Long ago, in a jungle far to the south of Times Square, people circulated three questions around and within numerous communities, debating them in person for days and months, and recirculating the responses between and within communities, and debating some more. They, poor people, had all the time in the world—and yet no time at all. Free trade agreements were being hammered out behind closed doors, far away, maybe even including in New York. The questions they chewed on were not precisely oriented around “Is capitalism working?” but they were certainly similar and intimately related: “What does justice look like?” “Is there justice now in your lives and communities?” “And if not, what should we do about it?” Justice, it turned out, had a multifaceted complexion, yet one that most people ultimately agreed on. Perhaps not surprisingly, that look to justice did not in any way resemble the overall situation that people were laboring under in their lives and communities. “No, we don’t have justice!” was the emphatic reply. As for the third question and all the many answers that arose—the many “yeses” that followed from that one “no”—it initiated part of the opening chapters to a story, communicated through communiques (for those around the globe) as well as, most especially, the lived and living experiments in new autonomous communities (for those in Chiapas).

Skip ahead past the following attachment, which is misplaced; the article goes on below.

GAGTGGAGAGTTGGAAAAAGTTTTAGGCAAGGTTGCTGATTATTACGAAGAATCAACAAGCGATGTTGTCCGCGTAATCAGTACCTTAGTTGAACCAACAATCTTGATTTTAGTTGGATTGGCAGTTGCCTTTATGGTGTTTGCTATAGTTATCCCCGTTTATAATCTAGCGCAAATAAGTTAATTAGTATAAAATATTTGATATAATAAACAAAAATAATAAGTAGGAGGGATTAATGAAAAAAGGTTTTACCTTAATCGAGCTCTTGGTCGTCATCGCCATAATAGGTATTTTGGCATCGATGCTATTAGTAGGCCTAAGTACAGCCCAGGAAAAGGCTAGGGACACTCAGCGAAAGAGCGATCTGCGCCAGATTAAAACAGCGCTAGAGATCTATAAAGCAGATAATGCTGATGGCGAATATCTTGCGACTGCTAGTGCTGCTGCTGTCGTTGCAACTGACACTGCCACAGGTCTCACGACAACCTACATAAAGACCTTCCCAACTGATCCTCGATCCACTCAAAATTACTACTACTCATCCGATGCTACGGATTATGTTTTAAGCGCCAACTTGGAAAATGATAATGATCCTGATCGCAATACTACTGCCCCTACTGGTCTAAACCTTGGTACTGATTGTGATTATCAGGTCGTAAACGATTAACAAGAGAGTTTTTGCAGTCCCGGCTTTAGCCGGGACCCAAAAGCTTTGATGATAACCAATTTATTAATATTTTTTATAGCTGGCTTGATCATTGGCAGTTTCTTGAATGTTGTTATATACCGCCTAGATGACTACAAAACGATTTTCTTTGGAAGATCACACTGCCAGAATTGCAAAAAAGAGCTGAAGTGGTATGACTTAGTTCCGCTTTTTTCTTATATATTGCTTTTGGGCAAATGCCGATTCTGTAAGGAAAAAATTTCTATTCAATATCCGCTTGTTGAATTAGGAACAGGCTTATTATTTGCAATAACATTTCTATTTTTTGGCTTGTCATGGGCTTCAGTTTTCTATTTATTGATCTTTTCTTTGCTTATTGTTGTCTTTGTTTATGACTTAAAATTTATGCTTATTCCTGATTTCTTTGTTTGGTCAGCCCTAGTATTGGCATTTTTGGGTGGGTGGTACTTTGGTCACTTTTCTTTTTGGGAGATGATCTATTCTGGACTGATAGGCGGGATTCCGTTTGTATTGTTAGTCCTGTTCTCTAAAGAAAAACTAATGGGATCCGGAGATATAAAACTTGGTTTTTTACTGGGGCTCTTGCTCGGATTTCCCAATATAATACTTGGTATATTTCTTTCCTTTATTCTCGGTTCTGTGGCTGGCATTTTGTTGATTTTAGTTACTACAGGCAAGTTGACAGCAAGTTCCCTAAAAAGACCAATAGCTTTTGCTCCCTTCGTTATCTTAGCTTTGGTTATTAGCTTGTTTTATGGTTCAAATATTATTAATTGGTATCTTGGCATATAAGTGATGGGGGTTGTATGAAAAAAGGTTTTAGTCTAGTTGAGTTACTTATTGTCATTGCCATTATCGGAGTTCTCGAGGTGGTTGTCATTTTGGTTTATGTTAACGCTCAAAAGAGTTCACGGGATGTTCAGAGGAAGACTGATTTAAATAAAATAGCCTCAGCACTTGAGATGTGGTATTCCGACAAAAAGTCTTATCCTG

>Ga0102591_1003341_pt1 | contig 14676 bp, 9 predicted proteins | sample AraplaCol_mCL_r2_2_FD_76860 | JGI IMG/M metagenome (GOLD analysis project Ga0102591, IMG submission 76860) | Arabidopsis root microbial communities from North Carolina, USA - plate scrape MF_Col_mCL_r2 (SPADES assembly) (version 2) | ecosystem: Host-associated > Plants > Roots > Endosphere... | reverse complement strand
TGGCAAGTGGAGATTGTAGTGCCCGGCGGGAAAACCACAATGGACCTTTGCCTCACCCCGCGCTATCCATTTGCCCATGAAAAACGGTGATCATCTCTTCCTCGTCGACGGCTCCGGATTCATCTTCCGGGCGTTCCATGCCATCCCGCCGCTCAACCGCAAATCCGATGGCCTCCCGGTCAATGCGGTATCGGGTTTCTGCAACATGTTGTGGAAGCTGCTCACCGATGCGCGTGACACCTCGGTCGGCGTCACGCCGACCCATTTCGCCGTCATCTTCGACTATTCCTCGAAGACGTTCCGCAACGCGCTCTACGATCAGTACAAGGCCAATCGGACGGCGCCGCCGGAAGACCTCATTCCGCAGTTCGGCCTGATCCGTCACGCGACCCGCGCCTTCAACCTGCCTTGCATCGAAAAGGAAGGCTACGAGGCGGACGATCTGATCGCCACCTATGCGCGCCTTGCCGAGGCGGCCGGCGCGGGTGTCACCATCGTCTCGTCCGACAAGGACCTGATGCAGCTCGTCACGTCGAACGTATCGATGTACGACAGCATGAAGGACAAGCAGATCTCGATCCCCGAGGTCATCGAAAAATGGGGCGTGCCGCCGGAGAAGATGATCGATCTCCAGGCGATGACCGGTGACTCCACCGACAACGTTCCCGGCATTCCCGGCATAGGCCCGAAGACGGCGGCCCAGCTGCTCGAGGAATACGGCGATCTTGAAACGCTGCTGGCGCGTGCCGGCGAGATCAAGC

Like much of “public” art right now in places like New York, the Lambert piece becomes incorporated into the infrastructure and in fact architecture of a new enclosure, making certain cities the ultra-lavish laboratory for the ultra rich to “live!” “work!” “play!” where “public” space is so hierarchically controlled, corporately sponsored, and/or heavily policed, among other enclosures, that the word itself loses all meaning. That “art” then becomes part of the spectacle, part of the beauty, and/or part of the way that the system can rationalize itself (“Look, us new rich regular ol’ dudes are so hip and caring we can underwrite projects like this!”) encloses art, too, into a bell jar that suffocates any ability to offer a social bite, much less inklings of life beyond the trappings of capitalism.
I must cut my rant short, since capitalist time calls me back to work, so I’ll end with this:
Maybe after you read Berman’s book, peruse some narratives from/about the Zapatistas, particularly for those of you who haven’t ever heard of them and their imaginative, justice-filled experiments. They’ll soon be celebrating 20 years—this New Year’s 2014—of visible, artful, dignified prefiguration of what really could and does work versus capitalism, spurred by their complete opposition to it. Maybe rather than this piece of art in Times Square, or the shiny ball that drops at midnight come January 1 in that same spot, the Zapatistas’ challenge—through their practice, in particular—to negate one horrible, shared falsehood, and offer up many shared truths is instead a good one for us to visit in rebellious arts and lifeways of all sorts.
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This post originally appeared on my blog Outside the Circle, cbmilstein.wordpress.com, where you’ll find other blog-musings and more polished essays. Share, enjoy, and repost — as long as it’s free as in “free beer” and “freedom.”